Schools under capitalism

Capitalist ideology is clearly reflected in the under-funded and under-resourced nature of the vast majority of schools, more than 75% of which have no library. But, it also plays out in more subtle ways such as the content of the curriculum, language of instruction, which schools offer which subjects, and “managing” teachers through extreme administration requirements. The obsession with standardised testing, focus on punishment as the main form of discipline, uniform checks and enforcement – often gendered and racist-, regulated break times, and many other factors strip learners of their individuality and talents and aim to train the youth as docile cannon fodder for the brutal capitalist economy.

The capitalist class uses schools for their own benefit. Childcare for workers allows bosses to demand longer work hours. Schools train the future generations in skills that make them efficient in producing profits as workers, but also teach a false consciousness, which tries to convince the working class to accept society as it is. The motto of the WCED displayed at many working class schools – “Enter to learn, leave to serve” – may be more astute than they realise. The vast majority of learners are trained to serve the ever-increasing wealth of the rich, instead of nurturing individual talents and skills in order to serve communities and humanity as a whole.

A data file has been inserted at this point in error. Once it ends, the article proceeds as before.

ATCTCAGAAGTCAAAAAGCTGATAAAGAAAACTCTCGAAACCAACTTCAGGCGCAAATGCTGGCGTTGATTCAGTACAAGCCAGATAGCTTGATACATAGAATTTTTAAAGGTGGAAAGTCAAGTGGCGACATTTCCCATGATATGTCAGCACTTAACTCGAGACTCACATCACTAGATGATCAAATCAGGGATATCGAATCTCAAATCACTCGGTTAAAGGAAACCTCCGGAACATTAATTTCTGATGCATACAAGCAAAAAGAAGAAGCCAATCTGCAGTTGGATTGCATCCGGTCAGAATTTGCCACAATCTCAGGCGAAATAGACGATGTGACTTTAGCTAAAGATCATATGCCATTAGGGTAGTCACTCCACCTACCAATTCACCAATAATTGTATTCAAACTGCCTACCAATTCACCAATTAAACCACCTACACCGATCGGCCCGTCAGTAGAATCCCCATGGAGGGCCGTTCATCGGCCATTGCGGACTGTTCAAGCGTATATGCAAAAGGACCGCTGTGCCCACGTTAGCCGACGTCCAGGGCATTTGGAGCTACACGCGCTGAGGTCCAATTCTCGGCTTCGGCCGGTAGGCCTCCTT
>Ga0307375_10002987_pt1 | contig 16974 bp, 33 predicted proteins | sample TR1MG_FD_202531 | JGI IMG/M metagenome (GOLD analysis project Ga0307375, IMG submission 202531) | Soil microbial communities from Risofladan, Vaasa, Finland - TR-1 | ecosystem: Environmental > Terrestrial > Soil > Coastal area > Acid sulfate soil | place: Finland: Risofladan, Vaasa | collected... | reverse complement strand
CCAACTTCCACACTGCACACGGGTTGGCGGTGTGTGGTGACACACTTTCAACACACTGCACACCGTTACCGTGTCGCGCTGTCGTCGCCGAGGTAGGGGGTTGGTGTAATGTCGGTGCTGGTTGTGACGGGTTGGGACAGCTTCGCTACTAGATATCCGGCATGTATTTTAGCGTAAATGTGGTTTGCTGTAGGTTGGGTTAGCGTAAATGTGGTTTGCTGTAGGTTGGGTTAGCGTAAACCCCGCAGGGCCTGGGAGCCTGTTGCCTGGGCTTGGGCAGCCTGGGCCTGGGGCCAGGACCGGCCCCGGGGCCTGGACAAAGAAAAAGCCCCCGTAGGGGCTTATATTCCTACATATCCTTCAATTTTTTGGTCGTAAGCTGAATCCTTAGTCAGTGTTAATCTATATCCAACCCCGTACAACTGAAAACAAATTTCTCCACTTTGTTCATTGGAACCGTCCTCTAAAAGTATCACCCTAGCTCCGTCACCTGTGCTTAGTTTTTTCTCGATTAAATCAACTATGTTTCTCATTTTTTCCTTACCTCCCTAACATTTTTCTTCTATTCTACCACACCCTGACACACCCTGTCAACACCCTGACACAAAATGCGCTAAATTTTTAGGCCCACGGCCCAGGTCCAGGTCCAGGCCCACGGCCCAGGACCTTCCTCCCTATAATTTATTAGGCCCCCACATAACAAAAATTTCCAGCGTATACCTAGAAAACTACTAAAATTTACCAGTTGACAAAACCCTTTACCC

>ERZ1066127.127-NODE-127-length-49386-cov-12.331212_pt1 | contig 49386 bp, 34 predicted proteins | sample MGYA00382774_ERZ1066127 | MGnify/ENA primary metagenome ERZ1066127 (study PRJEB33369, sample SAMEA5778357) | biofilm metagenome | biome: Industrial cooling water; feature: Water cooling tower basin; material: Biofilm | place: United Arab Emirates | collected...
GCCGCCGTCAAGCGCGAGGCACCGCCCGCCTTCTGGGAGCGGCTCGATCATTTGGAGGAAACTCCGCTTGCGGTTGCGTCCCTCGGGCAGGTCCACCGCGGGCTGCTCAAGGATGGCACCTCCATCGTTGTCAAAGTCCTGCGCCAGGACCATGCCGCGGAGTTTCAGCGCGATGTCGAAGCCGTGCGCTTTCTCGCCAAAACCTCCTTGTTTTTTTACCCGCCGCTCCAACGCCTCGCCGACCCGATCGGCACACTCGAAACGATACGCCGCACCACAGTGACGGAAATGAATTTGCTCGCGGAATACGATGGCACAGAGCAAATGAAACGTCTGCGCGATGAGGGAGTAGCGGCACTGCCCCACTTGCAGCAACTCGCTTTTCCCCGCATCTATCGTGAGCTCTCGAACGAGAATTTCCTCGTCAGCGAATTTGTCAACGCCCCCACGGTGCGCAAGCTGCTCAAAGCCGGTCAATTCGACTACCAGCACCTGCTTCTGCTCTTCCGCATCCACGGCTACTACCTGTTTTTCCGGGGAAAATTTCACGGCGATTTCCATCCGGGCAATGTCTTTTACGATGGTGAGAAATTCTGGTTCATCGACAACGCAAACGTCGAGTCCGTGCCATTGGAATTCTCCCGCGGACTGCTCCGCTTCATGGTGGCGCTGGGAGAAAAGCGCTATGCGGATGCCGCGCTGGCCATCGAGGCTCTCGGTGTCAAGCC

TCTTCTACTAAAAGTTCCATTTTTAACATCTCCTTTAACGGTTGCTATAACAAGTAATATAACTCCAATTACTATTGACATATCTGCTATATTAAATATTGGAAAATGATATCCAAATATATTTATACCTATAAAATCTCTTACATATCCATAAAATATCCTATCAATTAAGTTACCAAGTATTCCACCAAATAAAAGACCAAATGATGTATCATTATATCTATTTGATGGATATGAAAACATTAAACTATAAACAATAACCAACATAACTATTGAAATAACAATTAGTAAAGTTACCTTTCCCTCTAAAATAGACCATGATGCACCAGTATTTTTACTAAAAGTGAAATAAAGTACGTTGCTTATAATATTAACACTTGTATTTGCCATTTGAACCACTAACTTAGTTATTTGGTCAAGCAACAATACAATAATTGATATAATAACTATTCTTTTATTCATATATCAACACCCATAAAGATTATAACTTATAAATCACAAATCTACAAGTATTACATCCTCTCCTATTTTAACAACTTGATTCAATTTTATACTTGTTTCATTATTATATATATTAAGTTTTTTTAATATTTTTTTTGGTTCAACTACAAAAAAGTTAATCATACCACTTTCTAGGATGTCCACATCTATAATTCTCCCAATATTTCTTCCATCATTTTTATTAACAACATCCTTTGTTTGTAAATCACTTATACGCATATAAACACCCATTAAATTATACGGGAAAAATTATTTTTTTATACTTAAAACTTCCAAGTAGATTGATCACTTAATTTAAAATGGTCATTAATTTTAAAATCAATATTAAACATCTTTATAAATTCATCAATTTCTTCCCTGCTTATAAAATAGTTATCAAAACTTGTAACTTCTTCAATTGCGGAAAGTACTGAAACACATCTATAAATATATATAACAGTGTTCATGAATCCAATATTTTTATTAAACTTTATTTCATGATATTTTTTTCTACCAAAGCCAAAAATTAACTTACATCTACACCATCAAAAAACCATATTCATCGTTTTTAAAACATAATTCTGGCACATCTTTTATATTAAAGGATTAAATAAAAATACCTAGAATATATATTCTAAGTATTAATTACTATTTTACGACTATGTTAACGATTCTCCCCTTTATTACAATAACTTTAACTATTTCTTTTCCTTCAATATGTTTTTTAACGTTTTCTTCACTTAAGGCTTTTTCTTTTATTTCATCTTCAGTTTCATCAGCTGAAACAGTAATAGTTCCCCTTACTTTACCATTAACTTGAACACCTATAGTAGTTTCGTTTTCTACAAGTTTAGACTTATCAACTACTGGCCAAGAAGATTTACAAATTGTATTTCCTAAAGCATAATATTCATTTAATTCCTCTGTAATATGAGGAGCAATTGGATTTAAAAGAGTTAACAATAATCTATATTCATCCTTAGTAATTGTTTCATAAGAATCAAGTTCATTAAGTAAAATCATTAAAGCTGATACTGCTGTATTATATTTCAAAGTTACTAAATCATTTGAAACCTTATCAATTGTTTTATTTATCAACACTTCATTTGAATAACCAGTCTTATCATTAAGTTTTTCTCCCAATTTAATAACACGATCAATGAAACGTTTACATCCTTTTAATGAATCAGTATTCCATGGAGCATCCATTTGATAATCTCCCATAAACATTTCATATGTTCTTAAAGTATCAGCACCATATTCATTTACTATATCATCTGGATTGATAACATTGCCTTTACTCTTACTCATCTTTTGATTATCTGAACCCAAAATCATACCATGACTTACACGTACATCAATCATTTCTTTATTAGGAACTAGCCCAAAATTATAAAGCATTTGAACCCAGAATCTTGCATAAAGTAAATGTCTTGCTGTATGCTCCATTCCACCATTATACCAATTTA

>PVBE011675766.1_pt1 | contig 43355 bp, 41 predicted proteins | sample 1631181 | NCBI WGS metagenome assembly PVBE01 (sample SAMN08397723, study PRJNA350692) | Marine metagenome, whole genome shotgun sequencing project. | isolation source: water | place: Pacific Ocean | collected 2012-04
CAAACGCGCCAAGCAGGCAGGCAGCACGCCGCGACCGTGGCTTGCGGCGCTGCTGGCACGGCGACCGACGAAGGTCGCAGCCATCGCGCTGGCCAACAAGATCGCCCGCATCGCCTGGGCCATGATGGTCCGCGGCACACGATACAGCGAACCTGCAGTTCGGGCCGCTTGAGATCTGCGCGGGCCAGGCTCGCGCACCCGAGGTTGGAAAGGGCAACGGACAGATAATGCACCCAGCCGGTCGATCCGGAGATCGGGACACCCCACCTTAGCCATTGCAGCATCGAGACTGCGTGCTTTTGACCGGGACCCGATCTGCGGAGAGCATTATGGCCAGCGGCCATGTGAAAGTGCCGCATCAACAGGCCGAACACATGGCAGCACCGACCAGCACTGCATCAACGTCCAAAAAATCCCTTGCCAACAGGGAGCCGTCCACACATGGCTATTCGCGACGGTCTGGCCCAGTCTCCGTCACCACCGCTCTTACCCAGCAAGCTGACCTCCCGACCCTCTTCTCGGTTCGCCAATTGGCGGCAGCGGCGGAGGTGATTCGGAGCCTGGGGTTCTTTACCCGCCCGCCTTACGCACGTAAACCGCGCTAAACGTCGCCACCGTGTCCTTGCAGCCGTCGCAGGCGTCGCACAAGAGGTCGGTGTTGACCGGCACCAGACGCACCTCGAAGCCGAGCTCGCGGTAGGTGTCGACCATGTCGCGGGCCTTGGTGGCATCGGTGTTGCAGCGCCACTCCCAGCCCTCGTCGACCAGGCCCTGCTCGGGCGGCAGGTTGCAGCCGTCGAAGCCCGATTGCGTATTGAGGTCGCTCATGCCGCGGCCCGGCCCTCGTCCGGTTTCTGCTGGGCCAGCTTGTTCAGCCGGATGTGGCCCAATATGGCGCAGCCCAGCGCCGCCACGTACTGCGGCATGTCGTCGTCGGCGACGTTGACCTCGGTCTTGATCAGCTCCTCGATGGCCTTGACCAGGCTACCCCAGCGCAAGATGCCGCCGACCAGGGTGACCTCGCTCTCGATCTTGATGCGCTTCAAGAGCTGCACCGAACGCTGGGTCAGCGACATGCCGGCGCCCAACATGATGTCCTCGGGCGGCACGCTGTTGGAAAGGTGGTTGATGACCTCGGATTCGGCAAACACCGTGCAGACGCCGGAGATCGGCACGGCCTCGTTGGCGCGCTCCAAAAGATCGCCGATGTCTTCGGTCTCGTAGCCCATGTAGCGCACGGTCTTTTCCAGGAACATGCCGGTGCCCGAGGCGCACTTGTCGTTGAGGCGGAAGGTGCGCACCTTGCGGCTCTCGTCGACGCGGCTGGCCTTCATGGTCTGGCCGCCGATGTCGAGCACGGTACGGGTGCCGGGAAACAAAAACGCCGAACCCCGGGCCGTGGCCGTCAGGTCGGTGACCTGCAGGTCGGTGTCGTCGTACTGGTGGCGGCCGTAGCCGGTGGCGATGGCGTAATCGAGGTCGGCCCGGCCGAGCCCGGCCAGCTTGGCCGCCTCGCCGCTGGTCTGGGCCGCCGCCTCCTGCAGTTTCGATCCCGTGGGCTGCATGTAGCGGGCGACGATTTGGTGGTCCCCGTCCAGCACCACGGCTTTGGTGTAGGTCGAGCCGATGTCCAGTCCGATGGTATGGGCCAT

In short, schools in their current form play a big role in maintaining the same broken and sick society by teaching its values.

Arenas of class struggle

However, just like workplaces, schools are also arenas of class struggle and the working class must take advantage of this as we have in the past. Our predecessors fought and won education as a right through brutal class struggle on the foundations of ending child labour. The academic freedom for critical thinking and inquiry about capitalism, how to organise against it, and other progressive elements of the education system exist because of concessions made by the ruling class as a result of struggle. In South Africa these were wrested as part of the struggle against Bantu Education and the apartheid regime.